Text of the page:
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Kerry Stokes-backed Beach Energy has revealed further cost blowouts and delays at its key growth project in Western Australia, deepening investor uncertainty about the oil and gas producer’s outlook after the abrupt exit of its chief executive.
Brett Woods, a senior executive at Australian gas giant Santos, is set to become Beach Energy’s third CEO in just over three years in February after the board last week announced the immediate departure of Morne Engelbrecht, who had been in the job 15 months.
The Waitsia gas project in WA is among the Clough projects that has battled to keep workers.
On Monday, interim chief executive Bruce Clement told investors that Beach Energy’s 50 per cent share of the cost of the troubled Waitsia Stage 2 project in WA, which is being developed as a joint venture with Japan’s Mitsui, would be as high as $500 million – up from its earlier target of between $400 million and $450 million.
The Waitsia gas project in the Perth Basin had originally been due to this year start producing gas to convert into liquid and export overseas via Woodside’s North West Shelf plant. However, progress on the project’s construction has slowed following the collapse of engineering contractor Clough in December.
After reaching a deal earlier this year with Italian construction group Webuild to complete the project, Clement on Monday said the plan was now for gas to start flowing from the middle of the 2024 calendar year.
“The Waitsia joint venture and Webuild, our construction contractor, have worked to overcome a number of hurdles following the disruptions from Clough’s voluntary administration,” he said. “We’ve worked hard over the last few months to redirect the ship.”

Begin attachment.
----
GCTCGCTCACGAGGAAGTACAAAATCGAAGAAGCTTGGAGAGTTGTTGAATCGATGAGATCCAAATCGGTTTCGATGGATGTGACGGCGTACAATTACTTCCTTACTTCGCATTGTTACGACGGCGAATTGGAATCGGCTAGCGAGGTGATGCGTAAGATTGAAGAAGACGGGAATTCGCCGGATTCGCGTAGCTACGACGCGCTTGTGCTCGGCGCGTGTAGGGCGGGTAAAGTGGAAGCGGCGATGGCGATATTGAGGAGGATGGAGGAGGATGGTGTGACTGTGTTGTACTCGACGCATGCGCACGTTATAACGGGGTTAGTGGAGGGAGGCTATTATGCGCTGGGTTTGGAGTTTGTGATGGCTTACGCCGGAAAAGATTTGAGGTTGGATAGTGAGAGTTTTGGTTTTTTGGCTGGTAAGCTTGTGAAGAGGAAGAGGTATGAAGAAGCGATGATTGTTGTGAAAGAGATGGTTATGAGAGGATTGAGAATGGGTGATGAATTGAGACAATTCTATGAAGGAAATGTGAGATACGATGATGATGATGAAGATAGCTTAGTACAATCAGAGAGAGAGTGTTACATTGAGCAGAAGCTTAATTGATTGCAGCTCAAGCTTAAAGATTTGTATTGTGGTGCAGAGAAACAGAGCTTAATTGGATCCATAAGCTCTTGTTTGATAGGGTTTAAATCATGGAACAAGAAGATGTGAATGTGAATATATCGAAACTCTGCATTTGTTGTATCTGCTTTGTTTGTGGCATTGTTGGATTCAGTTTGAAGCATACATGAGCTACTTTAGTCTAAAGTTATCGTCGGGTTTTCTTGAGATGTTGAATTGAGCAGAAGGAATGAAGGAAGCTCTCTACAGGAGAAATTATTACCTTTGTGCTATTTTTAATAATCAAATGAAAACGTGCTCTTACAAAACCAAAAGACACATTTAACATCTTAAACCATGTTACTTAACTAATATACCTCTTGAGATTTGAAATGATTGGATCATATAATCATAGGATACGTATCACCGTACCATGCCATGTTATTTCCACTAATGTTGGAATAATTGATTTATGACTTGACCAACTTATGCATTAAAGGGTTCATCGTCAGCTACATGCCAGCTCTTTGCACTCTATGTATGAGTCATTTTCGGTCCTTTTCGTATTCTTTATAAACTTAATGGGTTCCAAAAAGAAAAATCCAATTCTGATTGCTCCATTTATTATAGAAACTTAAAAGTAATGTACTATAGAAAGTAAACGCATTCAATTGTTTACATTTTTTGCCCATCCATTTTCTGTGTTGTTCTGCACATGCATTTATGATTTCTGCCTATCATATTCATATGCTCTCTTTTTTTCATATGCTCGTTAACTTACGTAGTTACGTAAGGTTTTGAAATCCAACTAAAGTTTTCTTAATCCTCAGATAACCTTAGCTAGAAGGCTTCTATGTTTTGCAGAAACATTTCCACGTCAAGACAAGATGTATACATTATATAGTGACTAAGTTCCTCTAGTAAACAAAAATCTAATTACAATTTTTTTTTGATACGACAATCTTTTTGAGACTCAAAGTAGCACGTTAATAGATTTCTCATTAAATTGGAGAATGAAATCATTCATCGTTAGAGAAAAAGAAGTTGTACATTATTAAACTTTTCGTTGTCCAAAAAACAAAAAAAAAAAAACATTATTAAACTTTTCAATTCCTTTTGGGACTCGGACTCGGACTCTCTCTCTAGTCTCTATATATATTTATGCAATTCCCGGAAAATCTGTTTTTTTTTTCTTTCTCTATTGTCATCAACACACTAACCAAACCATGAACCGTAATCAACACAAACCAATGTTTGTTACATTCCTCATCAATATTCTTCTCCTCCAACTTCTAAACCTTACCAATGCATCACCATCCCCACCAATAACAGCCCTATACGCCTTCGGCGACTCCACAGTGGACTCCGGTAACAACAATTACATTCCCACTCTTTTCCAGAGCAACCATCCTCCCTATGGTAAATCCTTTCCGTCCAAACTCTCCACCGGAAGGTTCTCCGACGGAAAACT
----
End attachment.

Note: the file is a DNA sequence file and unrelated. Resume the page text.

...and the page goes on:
Beach Energy, whose biggest shareholder is Stokes’ Seven Group Holdings, produces oil and gas from five basins in Australia and New Zealand. All of its gas on the Australian east coast is delivered domestically.
The latest Waitsia delay meant Beach would face a one-off charge of $65 million, the company said.
Analysts said Beach’s better-than-expected full-year underlying profit of $385 million would be overshadowed by softer production guidance for the 12 months to June 30, partly due to the Waitsia delay.
“Investor focus will be on the financial year 2024 production guidance missing consensus forecasts by 15 per cent at the midpoint,” UBS analyst Tom Allen said.
Beach Energy’s shares fell by as much as 6 per cent in early trade on Monday, before partly recovering to end the day down about 3.5 per cent.
“With a new CEO appointment last week, investors will also be looking for any change to strategic direction,” Allen said.
Royal Bank of Canada analyst Gordon Ramsay noted that Beach had put in place additional accommodation and night lighting for workers at its Waitsia construction site.
“Waitsia continues to drag out with all structural fabrication material now at site, but are the necessary workers now on site to finish building it?” he said.
Beach and Mitsui’s Waitsia expansion project, once completed, will mainly sell LNG to overseas markets, and will only supply small volumes of gas to domestic WA buyers until later this decade.
However, other producers are manoeuvring to fill a looming supply shortfall that the Australian Energy Market Operator is expecting up until 2026.
Strike Energy, which lost out to Gina Rinehart’s Hancock Energy earlier this year in the race for gas explorer Warrego, on Monday announced it would acquire Talon Energy. The all-shares offer will give it 100 per cent ownership of the small Waylering field in the Perth Basin and extra exploration acreage in the hotly contested area.
Further north, Chris Ellison’s Mineral Resources has bought small Kimberley oil producer Buru out of extensive onshore acreage along the Pilbara coastline.
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